“Multiple sources have reported to HRO that ISIL have been deliberately locking families and civilians in their houses and placing offensive positions on the rooftops etc, in order to ensure serious casualties, and has been forcibly transferring people within western Mosul for this purpose. HRO has also received reports of civilians used as human shields being tied up to cars and used in public parades in areas of western Mosul under ISIL control.”

Amnesty International has also strongly criticised ISIL’s abuse of civilians in its latest report. But it says this does not excuse Coalition or Iraqi military actions which also place civilians at risk: “IS shamefully resorts to using civilians as human shields, a serious violation of the laws of war that amounts to a war crime. In a densely populated residential area, the risks for the civilian population become enormous. However, the IS’s use of human shields does not absolve Iraqi and coalition forces from their obligation not to launch disproportionate attacks,” says Donatella Rovera. Whatever ISIL’s tactics, it appears certain that hundreds of civilians have died this month alone as a result of incoming fire from Iraqi and Coalition forces. International and local media are uncovering ever more civilian casualty incidents. The Guardian found survivors of a March 22nd strike in Mosul that left at least 15 civilians dead. With so many major incidents across the city that week, the family’s plight had never been publicly reported at the time.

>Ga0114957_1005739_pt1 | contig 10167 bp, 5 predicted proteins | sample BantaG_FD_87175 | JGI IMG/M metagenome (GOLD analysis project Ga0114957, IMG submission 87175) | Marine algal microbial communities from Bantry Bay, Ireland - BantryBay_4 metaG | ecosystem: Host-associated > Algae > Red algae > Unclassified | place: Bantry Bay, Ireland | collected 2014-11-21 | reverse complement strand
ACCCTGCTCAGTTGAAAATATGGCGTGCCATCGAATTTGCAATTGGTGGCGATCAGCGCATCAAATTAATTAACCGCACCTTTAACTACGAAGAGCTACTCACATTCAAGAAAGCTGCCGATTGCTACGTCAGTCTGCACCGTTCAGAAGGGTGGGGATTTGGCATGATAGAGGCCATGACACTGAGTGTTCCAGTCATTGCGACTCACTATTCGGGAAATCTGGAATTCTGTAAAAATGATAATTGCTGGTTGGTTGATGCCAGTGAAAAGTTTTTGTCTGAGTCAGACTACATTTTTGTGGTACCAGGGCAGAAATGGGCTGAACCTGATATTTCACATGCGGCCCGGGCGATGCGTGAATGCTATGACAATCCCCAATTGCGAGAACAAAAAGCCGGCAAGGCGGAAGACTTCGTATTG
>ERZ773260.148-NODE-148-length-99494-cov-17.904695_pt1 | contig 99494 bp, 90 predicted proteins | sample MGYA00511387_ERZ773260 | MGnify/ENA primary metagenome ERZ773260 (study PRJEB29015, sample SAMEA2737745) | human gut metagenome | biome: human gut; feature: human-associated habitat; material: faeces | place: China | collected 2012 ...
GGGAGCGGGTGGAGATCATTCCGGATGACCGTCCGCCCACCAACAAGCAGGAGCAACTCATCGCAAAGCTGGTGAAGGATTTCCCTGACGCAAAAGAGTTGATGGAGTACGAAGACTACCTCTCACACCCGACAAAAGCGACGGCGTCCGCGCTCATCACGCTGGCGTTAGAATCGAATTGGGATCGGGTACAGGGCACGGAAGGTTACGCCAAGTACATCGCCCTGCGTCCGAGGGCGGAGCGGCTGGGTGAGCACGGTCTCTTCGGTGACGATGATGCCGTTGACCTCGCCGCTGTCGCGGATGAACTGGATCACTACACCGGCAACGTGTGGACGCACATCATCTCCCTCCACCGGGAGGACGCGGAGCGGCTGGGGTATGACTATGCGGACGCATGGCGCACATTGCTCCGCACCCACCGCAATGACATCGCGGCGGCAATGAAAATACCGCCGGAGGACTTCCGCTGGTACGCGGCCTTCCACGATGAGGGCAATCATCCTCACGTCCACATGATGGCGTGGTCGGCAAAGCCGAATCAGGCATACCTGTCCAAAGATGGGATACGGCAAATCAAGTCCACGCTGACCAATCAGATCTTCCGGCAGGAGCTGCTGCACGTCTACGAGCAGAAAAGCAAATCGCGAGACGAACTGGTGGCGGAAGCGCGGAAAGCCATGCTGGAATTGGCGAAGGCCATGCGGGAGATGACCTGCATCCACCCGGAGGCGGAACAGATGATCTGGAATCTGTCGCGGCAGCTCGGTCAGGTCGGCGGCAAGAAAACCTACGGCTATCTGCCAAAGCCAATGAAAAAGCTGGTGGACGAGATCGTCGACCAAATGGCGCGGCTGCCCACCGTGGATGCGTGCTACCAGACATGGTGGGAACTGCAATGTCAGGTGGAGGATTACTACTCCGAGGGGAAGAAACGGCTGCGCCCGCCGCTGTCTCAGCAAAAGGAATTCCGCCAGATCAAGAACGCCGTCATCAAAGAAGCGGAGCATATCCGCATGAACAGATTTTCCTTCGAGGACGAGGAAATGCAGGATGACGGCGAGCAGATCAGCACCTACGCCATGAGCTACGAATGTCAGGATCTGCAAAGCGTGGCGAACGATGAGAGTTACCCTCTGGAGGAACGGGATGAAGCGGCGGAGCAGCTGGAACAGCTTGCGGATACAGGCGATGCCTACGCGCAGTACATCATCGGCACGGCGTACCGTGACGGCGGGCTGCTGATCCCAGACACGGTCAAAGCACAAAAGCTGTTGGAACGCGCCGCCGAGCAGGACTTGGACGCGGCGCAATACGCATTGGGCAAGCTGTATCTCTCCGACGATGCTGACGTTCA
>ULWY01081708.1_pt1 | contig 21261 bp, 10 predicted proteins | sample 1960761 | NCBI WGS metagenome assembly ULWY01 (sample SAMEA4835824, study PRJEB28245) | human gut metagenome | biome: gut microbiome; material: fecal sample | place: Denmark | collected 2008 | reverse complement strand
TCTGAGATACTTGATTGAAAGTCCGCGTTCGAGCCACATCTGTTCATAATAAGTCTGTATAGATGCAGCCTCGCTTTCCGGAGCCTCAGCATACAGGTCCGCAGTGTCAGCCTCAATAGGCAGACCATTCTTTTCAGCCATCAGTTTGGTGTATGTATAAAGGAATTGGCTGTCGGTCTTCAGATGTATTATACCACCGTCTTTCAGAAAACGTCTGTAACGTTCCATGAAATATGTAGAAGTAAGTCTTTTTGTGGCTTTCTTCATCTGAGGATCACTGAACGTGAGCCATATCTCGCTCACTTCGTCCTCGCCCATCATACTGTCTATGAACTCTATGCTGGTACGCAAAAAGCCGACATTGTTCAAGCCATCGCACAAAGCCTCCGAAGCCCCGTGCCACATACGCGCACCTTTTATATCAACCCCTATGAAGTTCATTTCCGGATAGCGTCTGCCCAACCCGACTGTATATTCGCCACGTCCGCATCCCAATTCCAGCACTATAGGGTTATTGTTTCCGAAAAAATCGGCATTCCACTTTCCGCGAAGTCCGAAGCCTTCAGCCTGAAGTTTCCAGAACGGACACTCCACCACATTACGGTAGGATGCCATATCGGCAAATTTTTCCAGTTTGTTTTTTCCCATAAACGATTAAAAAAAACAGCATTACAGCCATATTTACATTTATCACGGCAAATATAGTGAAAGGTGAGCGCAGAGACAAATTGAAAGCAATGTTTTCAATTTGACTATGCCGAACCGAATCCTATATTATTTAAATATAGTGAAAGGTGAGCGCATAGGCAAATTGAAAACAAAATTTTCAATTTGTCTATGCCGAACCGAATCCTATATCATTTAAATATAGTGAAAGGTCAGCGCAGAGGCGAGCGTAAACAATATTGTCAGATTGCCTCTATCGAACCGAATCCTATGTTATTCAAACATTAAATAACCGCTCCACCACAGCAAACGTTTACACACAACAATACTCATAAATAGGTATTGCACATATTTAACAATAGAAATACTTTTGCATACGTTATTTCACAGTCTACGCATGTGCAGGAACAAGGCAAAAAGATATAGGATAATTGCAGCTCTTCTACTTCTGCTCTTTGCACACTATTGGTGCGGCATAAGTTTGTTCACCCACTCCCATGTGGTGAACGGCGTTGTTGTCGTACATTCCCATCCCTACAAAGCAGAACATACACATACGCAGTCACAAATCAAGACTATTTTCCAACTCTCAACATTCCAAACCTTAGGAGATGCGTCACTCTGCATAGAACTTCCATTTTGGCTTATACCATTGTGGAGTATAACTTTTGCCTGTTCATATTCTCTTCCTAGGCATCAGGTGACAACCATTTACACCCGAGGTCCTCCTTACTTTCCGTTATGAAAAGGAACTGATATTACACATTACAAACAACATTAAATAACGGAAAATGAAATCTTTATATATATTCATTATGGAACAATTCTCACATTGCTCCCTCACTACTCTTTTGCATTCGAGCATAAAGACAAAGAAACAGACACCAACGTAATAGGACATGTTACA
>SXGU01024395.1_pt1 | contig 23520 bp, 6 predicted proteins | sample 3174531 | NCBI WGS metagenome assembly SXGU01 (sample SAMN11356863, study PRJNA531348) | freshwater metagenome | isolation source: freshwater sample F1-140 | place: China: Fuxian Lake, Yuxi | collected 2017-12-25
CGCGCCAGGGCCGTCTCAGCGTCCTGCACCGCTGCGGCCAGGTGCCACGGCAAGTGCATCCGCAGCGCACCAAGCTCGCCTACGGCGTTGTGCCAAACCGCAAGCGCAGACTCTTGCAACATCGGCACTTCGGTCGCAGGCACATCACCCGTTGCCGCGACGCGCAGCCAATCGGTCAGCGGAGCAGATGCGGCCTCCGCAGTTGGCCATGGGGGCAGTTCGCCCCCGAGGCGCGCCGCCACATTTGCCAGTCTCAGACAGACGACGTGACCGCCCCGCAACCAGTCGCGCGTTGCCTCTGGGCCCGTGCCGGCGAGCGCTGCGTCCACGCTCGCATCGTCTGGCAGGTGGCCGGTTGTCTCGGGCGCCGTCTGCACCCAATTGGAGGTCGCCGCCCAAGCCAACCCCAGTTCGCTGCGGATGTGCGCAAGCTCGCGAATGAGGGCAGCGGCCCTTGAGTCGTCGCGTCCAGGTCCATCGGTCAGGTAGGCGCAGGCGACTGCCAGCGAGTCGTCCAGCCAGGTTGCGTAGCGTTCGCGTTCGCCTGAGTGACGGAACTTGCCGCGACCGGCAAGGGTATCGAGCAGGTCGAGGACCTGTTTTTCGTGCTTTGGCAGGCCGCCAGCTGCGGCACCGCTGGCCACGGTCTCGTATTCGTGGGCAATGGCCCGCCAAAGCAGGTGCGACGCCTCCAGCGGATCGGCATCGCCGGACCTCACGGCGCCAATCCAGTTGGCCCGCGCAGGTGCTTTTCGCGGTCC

The question facing Coalition and Iraqi commanders – whatever their official rules of engagement or combat guidelines – is how many civilian deaths they are prepared to inflict in order to defeat ISIL at Mosul. There are already warnings of a hollow victory if the cost is too high. As Amnesty notes, “The civilian population has borne the brunt of the battle to recapture Mosul, with all sides displaying a chilling indifference to the devastating suffering caused to the city’s civilians.”

According to Amnesty International, 16 people were killed ‘in a Coalition strike’ at this location in Hay al- Mazaraa, East Mosul, on March 13th 2017